The second time I visited Lake McConaughy, in August 1999, Andra and I went by ourselves, taking along our English Pointer Frank, who was about 2 years old. As in 1997, we left Friday after work and arrived late at night on the north shore and set up camp. We were there no more than twenty minutes before a guy rolled his giant trailer down the beach to within ten feet of our tent. I actually started running up to his truck to stop him as I didnít think he had seen us. Turns out he had, just decided he needed to be real close. The truck doors opened and out spilled 4 screaming kids, putting Frank on edge, and me too. What had been a quiet, peaceful evening was instantly transformed as the man fired up his generator and they began watching television in the camper with all the lights on. Andra and I were both displeased. Jerk. Hard to sleep with a generator going 10 feet from your head. The next morning I got up at dawn before the sleeping campers next to us and waded in the still water. Frank had never been swimming before, and I was anxious to see how he'd take to it. He swam very fluidly from the start. I enjoyed swimming with him in the early morning when it was still quiet and cool. I could hear each little splash he made and the funny manner he breathed in the water. The water of this lake is still for only 20 minutes of daylight each day, before the speedboats and jet skis foul the water and air with smoke, noise and waves. After wading for twenty minutes, I went back to shore and was assaulted by a swarm of flies. I tried to jog away from them, but they stuck ....like, uh, flies. If I was uncomfortable, Frank was absolutely miserable. He had flies by the thousands plastered on him sucking his blood through his thin and unprotective layer of fur. I tried to keep them off of him, but every time he stopped running, they were on him immediately. I got him back into the tent with as few flies as possible and explained the hellish situation to Andra, who was reading her book. We decided that, given the crowded beach, the loud campers next door and Frank's problems with the flies, that we would leave this area and go to the south shore in search of more secluded areas. We didn't even take down the tent completely, or pack up our sleeping bags. We yanked everything up and threw it in the back seat of the car as it was, drawing quite a few stares from early-bird campers, and sped off.
The south shore proved quite an adventure. We traversed a 4-wheel drive road in Andraís Toyota Corolla to get there, and found abundant isolated beach space. It wasn't nearly as large or nice as the north shore, but it was free of flies and people. Andra and I found an idyllic location on the shore near Kelly Canyon with several hundred feet of beach buffer between us and the next camp. Here we lazed the day away in the water and in the shade of giant cottonwoods, enjoying the cool breeze and playing frisbee with Frank by the hour. He was the go-go doggy until mid afternoon when he collapsed from exhaustion and didn't move for the rest of the day. The funniest thing was when I would pick him up while he was swimming in the water. If he was still touching water, he would slowly paddle his feet in obedience of his instinct, even though he was being held securely almost completely out of the water. It was a panic. That night we cooked hot dogs on an open fire on the beach with the waves crashing softly on the shore. The wind picked up severely that night and by morning it was threatening to rain. We hated to leave so early in the day, but itís not fun hanging out at the beach in a thunderstorm. We packed up camp hurriedly and got the car packed just as it first started to shower. It rained the entire way back to Ft. Collins.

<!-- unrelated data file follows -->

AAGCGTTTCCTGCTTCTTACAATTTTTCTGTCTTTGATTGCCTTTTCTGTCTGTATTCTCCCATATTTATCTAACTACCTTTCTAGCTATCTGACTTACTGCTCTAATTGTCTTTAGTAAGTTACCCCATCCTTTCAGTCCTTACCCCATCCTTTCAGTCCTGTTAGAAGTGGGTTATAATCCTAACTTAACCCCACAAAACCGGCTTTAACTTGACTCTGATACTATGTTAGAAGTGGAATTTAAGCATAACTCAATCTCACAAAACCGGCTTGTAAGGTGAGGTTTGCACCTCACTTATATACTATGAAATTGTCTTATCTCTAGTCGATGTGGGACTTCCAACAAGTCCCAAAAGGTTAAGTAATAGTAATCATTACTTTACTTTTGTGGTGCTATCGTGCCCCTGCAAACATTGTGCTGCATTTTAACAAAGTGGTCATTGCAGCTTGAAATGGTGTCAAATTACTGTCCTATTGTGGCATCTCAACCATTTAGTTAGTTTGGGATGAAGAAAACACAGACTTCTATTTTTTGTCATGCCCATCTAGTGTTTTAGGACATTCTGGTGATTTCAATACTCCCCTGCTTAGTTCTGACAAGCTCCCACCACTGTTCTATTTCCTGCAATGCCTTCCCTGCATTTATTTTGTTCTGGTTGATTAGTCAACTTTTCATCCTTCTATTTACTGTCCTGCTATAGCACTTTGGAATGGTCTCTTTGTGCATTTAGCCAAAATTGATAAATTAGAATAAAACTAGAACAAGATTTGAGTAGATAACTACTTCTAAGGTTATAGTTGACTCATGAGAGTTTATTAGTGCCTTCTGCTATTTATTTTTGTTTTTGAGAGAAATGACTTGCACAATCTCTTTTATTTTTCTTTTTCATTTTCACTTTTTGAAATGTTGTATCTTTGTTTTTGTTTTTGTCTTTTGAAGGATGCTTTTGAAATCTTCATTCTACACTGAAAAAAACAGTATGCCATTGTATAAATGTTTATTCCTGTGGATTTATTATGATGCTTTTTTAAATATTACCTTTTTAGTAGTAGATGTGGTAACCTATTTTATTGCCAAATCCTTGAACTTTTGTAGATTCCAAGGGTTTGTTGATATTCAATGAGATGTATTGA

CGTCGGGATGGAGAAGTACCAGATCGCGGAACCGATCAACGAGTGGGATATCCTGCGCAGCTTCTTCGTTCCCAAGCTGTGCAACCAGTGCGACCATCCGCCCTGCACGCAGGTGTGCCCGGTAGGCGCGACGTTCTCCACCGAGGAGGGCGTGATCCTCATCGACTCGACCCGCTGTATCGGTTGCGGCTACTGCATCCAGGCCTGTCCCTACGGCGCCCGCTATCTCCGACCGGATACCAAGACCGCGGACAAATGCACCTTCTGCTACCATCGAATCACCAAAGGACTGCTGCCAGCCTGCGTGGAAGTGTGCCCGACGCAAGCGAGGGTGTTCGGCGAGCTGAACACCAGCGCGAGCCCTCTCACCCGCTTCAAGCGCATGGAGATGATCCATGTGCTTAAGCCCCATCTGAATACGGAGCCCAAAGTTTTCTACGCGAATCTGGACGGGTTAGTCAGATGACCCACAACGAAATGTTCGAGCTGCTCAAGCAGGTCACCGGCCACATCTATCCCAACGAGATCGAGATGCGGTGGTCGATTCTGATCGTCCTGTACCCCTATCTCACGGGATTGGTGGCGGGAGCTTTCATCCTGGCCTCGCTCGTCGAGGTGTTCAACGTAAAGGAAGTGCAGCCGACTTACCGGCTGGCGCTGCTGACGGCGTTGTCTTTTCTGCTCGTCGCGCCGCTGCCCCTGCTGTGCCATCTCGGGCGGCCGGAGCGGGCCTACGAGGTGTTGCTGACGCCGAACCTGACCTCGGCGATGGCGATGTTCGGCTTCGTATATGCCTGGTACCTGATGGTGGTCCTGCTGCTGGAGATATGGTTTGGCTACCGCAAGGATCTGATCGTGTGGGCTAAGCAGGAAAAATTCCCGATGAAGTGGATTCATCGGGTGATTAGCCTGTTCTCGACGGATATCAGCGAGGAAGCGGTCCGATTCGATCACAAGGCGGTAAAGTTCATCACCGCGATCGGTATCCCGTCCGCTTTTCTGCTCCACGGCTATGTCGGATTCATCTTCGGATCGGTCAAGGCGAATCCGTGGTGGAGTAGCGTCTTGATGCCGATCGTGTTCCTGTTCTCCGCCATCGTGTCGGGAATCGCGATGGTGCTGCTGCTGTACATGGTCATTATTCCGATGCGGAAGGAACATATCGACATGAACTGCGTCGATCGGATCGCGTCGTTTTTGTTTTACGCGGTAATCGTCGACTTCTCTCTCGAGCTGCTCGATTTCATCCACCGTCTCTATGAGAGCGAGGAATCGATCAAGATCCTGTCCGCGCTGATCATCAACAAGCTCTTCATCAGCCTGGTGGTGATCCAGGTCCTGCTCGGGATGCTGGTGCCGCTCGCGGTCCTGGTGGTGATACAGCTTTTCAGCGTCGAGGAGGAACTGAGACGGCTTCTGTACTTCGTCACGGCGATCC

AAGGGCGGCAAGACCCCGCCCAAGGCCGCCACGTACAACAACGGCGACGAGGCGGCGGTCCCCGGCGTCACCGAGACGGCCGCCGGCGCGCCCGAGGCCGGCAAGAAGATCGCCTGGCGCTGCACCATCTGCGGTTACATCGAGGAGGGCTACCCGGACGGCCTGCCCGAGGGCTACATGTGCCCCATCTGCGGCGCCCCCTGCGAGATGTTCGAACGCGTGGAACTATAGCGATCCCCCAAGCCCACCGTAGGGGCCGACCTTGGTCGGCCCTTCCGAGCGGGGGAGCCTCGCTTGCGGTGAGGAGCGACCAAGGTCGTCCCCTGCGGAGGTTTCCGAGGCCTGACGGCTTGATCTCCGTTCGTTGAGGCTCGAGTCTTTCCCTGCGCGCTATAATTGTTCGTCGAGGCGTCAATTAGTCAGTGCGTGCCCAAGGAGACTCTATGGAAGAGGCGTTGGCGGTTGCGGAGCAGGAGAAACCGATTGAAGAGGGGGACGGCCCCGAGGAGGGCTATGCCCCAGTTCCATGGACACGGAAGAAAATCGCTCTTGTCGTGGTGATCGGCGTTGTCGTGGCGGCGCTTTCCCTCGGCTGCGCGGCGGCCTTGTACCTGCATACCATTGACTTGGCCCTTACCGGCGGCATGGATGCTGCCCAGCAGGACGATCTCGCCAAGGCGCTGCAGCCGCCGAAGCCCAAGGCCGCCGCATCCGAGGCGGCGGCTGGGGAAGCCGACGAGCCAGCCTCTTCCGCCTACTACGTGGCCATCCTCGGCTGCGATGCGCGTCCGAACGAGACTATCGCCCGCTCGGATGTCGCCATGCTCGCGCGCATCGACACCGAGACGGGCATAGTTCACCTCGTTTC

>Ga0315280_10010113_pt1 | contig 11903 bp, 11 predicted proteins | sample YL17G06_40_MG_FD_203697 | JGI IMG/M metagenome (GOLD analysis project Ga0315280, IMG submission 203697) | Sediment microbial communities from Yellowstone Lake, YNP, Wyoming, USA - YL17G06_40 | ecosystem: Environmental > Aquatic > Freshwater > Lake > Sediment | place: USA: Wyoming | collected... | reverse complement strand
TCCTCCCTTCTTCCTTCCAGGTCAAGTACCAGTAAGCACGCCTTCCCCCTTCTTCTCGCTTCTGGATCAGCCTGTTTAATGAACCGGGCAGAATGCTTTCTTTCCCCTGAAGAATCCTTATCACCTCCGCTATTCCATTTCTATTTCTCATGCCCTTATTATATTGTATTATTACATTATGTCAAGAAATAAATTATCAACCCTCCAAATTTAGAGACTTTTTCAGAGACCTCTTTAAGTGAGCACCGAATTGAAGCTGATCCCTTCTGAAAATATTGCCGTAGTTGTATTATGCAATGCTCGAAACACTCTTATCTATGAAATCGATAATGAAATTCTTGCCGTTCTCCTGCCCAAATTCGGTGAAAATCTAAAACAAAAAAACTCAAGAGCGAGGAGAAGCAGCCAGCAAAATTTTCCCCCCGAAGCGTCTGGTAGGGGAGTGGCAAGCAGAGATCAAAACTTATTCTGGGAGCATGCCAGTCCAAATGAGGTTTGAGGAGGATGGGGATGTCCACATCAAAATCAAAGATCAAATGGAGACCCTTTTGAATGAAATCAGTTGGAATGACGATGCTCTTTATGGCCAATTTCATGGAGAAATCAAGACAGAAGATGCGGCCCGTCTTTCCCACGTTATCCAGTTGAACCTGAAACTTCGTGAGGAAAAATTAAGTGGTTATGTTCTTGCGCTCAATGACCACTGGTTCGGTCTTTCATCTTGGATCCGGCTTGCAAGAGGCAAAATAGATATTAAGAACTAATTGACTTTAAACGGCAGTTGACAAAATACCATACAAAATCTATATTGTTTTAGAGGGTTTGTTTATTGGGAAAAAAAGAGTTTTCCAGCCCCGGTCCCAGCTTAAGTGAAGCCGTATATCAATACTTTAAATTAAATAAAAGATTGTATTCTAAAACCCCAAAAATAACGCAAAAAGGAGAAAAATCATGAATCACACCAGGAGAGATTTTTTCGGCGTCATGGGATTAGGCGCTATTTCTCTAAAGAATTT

In August 2002, we again attempted a trip to Lake McConaughy. Andraís dog Makenzie was about 5 months old, and we were eager to introduce her to swimming in a big lake like we had Frank in 1999. Instead of attempting to drive there on Friday night, inevitably arriving late and having to set up camp in the dark, we got up super early on Saturday morning and drove out there, arriving before noon. Turns out 2002 was a terrible year for water in reservoirs across the high plains. Lake McConaughy was darn near dry. We found the wonderful spot we had camped at in 1999 with Frank, but this time it was over a mile to the water across loose sand. We all walked out to the water and waded into it some, but it stank, and the bottom was more muck than sand. Neither of us were inclined to go swimming. So, after a couple of hours of trekking around, we went back home. Good thing gas was cheap back then!
Overall I'd have to say my time at Lake McConaughy hasn't been stellar. Except for the one day of peaceful swimming in 1999, the rest of the trip times were dominated by too much motorized activity, too many people, too much noise, too much developement and too many bloodsucking insects (no doubt drawn to the amazingly high density of willing prey). I think I can safely say I've seen the last of Lake McConaughy.